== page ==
30 years of experience
in European Projects
AEIDL is an association that learns from and fosters community-led innovation in areas such as territorial development, employment, entrepreneurship, social inclusion, environment, climate action and green growth.
We add value by supporting and facilitating peer learning among local and national actors across Europe, analysing and evaluating relevant EU policies and advocating for enhanced support to community local action to help build a Europe for citizens.
To find out more about our values, principles and vision for future, you can read our strategic plan.
“We believe in the power of connection, synergy, learning, knowledge sharing and development to foster a co-culture for the common good.”
Pathway to change
The power of local community-led action and innovation.
Empowerment and participation
Community and citizen empowerment and participation in local development.
Local evidence and experiences to guide policy developments.
Alliances, partnerships and networking.
The AEIDL story
AEIDL, the European Association for Information in Local Development, was founded in 1988 by like-minded individuals who believed that European integration could make a positive contribution to citizenship and to the sustainable development of local communities. Its objective was to contribute to bringing Europe closer to its citizens and to promote interaction at local level, between all those who wanted to open up new development opportunities.
The birth of AEIDL
AEIDL was born at an important moment in European history. It was established in 1988 to animate a local approach to development by delivering the ELISE information and networking service for local employment initiatives. Significant changes were occurring at that time. In June 1988, the Commission led by Jacques Delors gave a new momentum to the process of European integration by finalising the conditions for the internal market, also laying the foundations for the single European currency. In the same year, the European Commission Communication on “The Future of Rural Society” was published, presenting the first strong statement on the need for a European rural development policy.
This led to the setting up of the LEADER Programme, which was the first time the ‘bottom-up’ approach was used in EU policy and practice, strengthening local citizen initiatives across Europe. AEIDL would later play an important role in LEADER, raising its profile across much of rural Europe.
The territorial dimension
In 2007, the territorial dimension, which is at the heart of all AEIDL’s actions, gained stronger recognition. Complementing the principle of economic and social cohesion, the Lisbon Treaty added “territorial cohesion”, the aim of which was to build on the strengths of each Member State of the EU, enabling them to make the greatest possible contribution to sustainable development and European integration.
Despite the difficulties encountered, the results are there for all to see: an unprecedented transformation in Member States, high-quality infrastructure in all regions, including those at the very periphery of the EU, a major reduction in disparities between countries, a significant drop in unemployment rates, and a European social model serving as an example for the rest of the world.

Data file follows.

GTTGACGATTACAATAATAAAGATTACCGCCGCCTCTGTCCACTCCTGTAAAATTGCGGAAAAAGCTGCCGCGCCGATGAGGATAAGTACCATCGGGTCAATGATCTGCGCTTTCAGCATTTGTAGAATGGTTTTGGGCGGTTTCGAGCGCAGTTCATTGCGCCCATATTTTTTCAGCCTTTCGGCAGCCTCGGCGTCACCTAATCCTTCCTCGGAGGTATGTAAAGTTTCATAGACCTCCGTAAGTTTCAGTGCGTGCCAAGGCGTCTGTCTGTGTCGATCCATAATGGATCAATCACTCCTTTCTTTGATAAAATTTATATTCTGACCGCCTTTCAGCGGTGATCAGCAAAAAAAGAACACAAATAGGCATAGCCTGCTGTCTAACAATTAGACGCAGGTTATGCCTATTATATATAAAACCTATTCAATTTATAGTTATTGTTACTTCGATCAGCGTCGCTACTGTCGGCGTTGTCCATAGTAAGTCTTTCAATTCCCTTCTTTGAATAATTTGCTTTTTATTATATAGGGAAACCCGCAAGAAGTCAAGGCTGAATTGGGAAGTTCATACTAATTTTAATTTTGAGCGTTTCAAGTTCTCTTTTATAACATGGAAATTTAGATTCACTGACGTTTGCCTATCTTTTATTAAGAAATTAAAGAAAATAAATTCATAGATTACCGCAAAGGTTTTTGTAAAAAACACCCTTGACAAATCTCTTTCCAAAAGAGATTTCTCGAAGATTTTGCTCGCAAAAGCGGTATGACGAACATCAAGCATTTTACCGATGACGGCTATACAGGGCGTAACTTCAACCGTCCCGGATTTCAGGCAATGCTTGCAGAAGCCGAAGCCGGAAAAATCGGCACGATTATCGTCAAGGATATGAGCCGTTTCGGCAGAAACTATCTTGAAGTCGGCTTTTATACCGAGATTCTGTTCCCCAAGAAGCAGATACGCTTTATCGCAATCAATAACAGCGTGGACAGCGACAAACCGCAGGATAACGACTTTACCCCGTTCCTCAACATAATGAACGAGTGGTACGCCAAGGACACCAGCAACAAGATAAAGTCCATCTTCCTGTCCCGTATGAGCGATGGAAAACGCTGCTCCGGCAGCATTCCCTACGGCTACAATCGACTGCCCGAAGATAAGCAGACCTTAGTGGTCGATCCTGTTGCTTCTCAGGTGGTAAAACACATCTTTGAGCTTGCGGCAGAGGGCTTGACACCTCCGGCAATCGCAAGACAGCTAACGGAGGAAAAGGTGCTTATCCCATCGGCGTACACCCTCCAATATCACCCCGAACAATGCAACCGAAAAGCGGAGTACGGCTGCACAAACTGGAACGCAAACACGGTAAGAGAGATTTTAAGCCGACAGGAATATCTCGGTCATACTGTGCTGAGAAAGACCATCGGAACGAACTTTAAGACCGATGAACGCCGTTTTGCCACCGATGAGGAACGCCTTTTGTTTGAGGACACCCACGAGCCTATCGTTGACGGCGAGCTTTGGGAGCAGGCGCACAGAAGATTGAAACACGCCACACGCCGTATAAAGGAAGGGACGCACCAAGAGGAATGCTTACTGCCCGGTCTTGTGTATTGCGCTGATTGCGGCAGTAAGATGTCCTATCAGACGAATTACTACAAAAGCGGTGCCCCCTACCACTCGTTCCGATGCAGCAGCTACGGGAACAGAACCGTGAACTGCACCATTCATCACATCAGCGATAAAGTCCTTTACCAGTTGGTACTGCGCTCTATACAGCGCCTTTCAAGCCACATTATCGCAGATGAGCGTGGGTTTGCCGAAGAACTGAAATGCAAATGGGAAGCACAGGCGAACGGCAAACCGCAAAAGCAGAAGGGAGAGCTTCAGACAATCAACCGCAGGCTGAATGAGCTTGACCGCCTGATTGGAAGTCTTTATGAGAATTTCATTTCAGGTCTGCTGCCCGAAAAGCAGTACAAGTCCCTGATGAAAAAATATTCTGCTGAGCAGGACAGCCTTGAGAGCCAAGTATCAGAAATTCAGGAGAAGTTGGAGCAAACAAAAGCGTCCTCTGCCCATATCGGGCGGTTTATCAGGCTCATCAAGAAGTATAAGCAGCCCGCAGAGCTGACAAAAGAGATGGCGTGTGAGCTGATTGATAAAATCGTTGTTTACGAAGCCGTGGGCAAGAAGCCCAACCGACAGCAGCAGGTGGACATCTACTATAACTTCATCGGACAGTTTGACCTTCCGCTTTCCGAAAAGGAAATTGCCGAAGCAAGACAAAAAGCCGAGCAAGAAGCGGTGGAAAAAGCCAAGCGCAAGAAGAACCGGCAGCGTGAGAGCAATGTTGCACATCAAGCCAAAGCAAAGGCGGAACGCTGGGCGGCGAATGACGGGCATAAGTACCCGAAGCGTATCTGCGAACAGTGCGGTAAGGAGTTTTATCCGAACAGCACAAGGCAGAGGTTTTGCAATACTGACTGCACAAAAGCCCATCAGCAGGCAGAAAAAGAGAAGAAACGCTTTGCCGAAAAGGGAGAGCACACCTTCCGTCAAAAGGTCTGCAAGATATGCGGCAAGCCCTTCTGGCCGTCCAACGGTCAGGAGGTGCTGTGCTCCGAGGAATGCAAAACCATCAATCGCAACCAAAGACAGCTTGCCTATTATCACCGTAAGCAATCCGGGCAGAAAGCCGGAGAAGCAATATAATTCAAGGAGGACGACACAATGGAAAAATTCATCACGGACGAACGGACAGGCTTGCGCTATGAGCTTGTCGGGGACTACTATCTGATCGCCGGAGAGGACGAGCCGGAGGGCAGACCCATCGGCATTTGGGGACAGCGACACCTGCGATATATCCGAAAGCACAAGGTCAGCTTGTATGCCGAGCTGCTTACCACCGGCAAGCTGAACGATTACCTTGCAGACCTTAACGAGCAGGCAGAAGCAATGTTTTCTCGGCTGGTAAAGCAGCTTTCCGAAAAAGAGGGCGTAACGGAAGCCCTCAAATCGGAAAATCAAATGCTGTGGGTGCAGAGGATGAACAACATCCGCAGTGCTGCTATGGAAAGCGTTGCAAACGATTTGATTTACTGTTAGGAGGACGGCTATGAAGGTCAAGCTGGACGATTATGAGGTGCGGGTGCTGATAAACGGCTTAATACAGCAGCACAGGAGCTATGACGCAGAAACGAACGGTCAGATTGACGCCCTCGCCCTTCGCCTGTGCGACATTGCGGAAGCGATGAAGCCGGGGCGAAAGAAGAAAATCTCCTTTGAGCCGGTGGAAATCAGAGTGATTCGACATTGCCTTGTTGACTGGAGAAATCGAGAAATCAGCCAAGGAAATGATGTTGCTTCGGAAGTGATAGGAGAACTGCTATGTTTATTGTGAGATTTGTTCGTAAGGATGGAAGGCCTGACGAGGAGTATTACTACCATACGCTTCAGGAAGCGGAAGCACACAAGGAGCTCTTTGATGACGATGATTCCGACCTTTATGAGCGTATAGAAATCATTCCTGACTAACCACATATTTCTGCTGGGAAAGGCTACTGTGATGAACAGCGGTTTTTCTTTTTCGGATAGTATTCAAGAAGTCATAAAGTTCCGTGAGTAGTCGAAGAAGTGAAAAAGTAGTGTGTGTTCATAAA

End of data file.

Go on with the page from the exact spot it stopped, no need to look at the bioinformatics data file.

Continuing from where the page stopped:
Since its creation, AEIDL has been an active stakeholder in various policies introduced by Europe. Policies that targeted local initiatives, promoting communication and exchange at European level, identifying good practices, strengthening local capacities, empowering local actors, supporting cooperation, exploiting and disseminating knowledge, and evaluating results.
Among the initiatives we have been involved in over the years are: the Local Development and Employment Initiatives (LDEIs), the Rural Carrefours, the Territorial Employment Pacts, rural development policies including the LEADER Community Initiative and its equivalent programme for fisheries areas (FARNET), the EQUAL Community Initiative, numerous cooperation programmes, urban development initiatives (URBAN, URBACT), the EU’s main environment programme, LIFE, the local development aspects of the EU Cohesion policy, ESF initiatives focusing on transnational cooperation, social enterprise and the social economy, migration (AMIF), socially responsible procurement and gender.
These different initiatives have contributed to building an open, inclusive, and imaginative Europe – a proud achievement for countless local actors and project promoters who have received EU support for their projects. These people are proud to be involved in the construction of a community unique in the world, rich in diversity and multiculturalism.
The future of local development
We are convinced that local initiatives, citizen involvement, social innovation and experimentation, the identification of and respect for shared assets, solidarity between regions here and elsewhere, and the invention of new forms of multi-level and multi-stakeholder governance, can all contribute to building the Europe we aspire to – a Europe rich in the diversity of its landscapes, its communities and its cultures, open to the world, and striving for a new economic and social equilibrium.
Our decades of experience in local development have taught us a lot about the inventiveness of local communities when public and private and community actors get together and start listening to what is happening in their areas. It has has also shown us how communities are trying to find solutions to the problems posed, with a view to constructing – on a local level – a better society.
In the face of unprecedented change and the need to reinvent the future (“tomorrow’s solutions”), what is now needed more than anything is to restore hope and the capacity to act, to listen to the disaffected, to those whose lack of hope makes them silent, to support initiatives, and to bring together all those wishing to innovate.